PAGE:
Armenia is down due to occupation of Nagorno-Karabakh - IMF
Baku, Azerbaijan, Nov. 23
By Azad Hasanli - Trend:
The Armenian government will allocate more than $116 million in 2015 to finance the temporarily occupied territories of Azerbaijan. The corresponding forecast is contained in the report of the International Monetary Fund (IMF).
According to the IMF report, it is about 1.1 percent of the country's GDP [it is expected that Armenia's GDP volume will be about $ 10.6 billion in 2015].
However, the amount of funds allocated to the temporarily occupied territories of Azerbaijan amounted to 0.9 percent of GDP in 2014, the report said.
Thus, Armenia's foreign debt in 2015 can increase up to 48.2 percent of GDP. The IMF predicts a further increase in the foreign debt of Armenia up to 2017 (51.6 percent of GDP) and a slight improvement by 2020 (50.9 percent of GDP).
Armenia already allocated a loan in June 2015 aimed at supporting the temporarily occupied territories of Azerbaijan to help cope with the difficult economic situation, the report says.
In general, the IMF stressed worsening of the economic situation in Armenia in late 2014 and 2015. This is connected with the economic situation in Russia, which is the largest trading partner and a key source of investment and financing for Armenia.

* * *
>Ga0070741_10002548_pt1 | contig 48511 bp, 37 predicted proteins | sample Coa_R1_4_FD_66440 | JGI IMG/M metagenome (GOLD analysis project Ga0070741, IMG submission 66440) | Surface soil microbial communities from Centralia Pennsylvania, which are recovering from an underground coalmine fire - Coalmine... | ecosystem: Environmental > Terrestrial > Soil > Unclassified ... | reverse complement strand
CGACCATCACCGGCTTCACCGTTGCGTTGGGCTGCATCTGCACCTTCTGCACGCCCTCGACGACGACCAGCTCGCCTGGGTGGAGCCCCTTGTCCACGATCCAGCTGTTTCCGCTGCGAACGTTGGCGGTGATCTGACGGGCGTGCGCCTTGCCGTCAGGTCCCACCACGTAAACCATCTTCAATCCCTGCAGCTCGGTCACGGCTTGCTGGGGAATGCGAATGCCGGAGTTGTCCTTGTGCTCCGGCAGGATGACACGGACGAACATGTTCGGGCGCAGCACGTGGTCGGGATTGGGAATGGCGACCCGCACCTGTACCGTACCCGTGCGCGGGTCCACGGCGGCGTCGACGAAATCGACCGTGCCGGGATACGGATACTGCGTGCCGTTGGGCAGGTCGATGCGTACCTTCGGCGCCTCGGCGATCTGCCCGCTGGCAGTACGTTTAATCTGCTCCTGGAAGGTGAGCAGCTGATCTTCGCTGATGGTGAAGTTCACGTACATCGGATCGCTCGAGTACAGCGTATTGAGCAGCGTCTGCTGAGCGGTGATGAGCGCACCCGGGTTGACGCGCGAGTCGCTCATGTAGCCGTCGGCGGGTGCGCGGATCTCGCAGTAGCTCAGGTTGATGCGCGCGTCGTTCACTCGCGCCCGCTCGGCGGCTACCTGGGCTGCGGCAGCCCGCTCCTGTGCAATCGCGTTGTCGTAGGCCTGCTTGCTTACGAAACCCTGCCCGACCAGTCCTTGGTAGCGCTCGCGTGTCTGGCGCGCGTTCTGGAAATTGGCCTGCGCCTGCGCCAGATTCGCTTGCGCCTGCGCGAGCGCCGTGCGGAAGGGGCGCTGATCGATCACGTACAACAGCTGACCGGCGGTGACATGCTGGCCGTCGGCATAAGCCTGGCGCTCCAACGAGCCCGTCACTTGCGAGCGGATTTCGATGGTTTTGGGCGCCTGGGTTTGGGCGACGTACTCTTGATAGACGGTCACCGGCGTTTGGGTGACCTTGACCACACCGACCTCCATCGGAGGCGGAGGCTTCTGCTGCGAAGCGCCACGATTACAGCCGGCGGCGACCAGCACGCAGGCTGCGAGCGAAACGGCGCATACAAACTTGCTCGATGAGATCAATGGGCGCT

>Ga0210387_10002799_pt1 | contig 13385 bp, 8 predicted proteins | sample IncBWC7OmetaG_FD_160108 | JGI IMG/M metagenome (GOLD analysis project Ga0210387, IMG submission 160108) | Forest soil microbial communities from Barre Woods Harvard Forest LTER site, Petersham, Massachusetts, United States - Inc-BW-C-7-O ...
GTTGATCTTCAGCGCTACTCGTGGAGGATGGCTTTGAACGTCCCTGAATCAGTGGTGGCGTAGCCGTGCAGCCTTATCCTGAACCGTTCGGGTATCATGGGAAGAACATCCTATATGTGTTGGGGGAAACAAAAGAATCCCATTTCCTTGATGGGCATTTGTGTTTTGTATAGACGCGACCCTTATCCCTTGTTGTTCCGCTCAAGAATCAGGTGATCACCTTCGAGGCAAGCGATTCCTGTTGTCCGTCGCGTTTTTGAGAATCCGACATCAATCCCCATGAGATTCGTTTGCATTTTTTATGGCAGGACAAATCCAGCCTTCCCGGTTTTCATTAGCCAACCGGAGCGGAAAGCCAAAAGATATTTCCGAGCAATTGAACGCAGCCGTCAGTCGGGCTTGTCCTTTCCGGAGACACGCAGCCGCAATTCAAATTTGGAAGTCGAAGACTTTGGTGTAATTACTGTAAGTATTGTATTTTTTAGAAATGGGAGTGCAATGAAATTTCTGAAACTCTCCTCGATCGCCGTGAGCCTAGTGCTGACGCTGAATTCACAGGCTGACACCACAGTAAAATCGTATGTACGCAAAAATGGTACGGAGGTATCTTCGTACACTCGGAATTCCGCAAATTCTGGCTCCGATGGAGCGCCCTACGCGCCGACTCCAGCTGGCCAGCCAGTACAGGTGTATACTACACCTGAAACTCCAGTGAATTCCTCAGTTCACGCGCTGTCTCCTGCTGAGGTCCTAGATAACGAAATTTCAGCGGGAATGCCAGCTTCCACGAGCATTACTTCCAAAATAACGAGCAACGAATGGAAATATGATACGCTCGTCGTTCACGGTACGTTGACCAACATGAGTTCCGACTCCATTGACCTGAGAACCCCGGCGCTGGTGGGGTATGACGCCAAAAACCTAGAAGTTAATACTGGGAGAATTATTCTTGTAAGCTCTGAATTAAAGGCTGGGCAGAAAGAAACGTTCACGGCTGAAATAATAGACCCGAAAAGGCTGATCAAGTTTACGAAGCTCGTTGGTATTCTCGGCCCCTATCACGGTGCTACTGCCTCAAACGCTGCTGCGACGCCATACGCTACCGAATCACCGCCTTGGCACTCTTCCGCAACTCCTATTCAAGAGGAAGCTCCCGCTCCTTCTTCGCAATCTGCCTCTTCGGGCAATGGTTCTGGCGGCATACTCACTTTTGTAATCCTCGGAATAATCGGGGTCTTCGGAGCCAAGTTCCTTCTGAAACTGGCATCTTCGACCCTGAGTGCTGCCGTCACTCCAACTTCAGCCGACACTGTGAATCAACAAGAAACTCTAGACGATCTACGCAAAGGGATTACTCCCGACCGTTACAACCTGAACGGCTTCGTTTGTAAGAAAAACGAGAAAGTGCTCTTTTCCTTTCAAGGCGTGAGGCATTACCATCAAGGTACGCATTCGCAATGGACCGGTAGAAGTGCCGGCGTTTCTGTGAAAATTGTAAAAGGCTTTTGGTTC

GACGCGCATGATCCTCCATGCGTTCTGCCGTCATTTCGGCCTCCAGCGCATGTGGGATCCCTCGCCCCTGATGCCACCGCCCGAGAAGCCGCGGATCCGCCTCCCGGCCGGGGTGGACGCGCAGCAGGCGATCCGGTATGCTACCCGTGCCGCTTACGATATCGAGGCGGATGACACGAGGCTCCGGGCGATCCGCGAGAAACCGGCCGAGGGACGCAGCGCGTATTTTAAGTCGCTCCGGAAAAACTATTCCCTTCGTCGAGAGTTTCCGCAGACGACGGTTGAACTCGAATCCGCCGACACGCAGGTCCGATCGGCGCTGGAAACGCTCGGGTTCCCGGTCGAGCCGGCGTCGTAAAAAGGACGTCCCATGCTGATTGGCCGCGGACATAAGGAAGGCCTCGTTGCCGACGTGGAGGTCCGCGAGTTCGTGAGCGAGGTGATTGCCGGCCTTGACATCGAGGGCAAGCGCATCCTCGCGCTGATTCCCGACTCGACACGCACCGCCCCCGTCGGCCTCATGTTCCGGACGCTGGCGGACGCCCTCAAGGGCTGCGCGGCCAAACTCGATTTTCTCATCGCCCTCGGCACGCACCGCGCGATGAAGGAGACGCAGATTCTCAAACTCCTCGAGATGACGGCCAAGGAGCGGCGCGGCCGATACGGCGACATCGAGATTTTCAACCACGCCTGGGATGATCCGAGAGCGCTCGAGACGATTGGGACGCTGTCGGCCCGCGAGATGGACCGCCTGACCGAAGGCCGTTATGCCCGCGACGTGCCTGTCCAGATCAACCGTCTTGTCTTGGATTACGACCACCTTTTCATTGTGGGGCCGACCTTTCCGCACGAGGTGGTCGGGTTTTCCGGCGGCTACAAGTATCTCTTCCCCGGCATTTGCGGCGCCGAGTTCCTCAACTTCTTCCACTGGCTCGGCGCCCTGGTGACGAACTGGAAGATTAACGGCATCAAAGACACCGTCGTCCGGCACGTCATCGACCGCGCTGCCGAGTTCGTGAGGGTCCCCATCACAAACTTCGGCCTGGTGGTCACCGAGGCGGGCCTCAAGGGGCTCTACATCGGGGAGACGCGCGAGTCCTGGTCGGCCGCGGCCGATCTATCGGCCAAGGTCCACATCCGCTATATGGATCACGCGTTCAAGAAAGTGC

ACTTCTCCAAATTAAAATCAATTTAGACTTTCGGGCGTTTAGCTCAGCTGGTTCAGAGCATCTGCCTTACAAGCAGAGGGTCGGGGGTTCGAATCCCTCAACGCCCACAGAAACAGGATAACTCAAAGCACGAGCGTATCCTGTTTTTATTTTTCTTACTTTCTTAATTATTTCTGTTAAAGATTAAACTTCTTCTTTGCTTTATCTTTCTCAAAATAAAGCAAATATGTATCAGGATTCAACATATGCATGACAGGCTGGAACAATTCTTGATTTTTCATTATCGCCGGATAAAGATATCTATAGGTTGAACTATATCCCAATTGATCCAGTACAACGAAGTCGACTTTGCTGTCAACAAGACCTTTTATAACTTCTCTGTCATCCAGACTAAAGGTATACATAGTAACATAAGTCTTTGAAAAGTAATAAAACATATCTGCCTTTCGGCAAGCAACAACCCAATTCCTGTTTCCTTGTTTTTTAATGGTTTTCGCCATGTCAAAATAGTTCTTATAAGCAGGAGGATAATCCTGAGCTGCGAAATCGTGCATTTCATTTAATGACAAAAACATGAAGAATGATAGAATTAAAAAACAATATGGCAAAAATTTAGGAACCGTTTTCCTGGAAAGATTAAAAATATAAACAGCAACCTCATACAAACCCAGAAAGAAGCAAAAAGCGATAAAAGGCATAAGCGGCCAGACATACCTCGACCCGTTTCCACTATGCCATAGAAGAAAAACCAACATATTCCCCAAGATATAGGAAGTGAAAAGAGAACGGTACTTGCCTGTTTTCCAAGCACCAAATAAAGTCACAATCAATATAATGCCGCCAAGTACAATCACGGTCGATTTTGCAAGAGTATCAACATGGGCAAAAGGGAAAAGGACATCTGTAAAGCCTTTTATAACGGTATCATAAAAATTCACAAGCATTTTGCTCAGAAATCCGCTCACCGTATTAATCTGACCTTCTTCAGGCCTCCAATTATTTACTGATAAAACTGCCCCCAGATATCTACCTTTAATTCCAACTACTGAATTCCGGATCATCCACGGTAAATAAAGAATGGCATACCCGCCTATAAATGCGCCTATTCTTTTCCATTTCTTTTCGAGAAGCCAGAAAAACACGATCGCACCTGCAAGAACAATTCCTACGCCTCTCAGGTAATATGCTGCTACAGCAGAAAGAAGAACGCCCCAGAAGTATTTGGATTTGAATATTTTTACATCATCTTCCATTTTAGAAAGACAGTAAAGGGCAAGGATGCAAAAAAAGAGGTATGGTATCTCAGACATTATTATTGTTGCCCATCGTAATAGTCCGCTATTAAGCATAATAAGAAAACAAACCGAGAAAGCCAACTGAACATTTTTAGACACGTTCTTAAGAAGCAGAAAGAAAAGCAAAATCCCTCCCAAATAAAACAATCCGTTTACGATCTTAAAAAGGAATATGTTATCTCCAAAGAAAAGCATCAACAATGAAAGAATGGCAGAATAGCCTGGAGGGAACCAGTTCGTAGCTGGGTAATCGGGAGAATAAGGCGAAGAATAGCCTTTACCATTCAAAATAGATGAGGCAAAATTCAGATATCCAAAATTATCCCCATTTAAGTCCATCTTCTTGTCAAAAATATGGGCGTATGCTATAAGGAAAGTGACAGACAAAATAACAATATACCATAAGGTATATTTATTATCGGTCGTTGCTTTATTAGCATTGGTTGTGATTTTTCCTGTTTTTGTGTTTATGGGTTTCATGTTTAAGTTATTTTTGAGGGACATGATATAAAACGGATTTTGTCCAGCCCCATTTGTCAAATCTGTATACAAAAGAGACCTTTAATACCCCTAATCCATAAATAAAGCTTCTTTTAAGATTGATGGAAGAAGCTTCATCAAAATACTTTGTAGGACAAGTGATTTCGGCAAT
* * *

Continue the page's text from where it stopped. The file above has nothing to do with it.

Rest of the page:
Among the risks that could cause the further deterioration of the situation in Armenia, the IMF mentioned the conflict with Azerbaijan and a possible deterioration in the Russian-Georgian relations.
According to the IMF experts, the risk of aggravation of the Armenian-Azerbaijani conflict is high. It may involve other countries, presumably, Russia and Turkey. As for the Russian-Georgian relations, then, according to the IMF, their deterioration can disrupt energy supplies to the country, as well as have a negative impact on transport and trade.
The conflict between the two South Caucasus countries began in 1988 when Armenia made territorial claims against Azerbaijan. As a result of the ensuing war, in 1992 Armenian armed forces occupied 20 percent of Azerbaijan, including the Nagorno-Karabakh region and seven surrounding districts.
The two countries signed a ceasefire agreement in 1994. The co-chairs of the OSCE Minsk Group, Russia, France and the US are currently holding peace negotiations.
Armenia has not yet implemented the UN Security Council's four resolutions on the liberation of the Nagorno-Karabakh and the surrounding regions.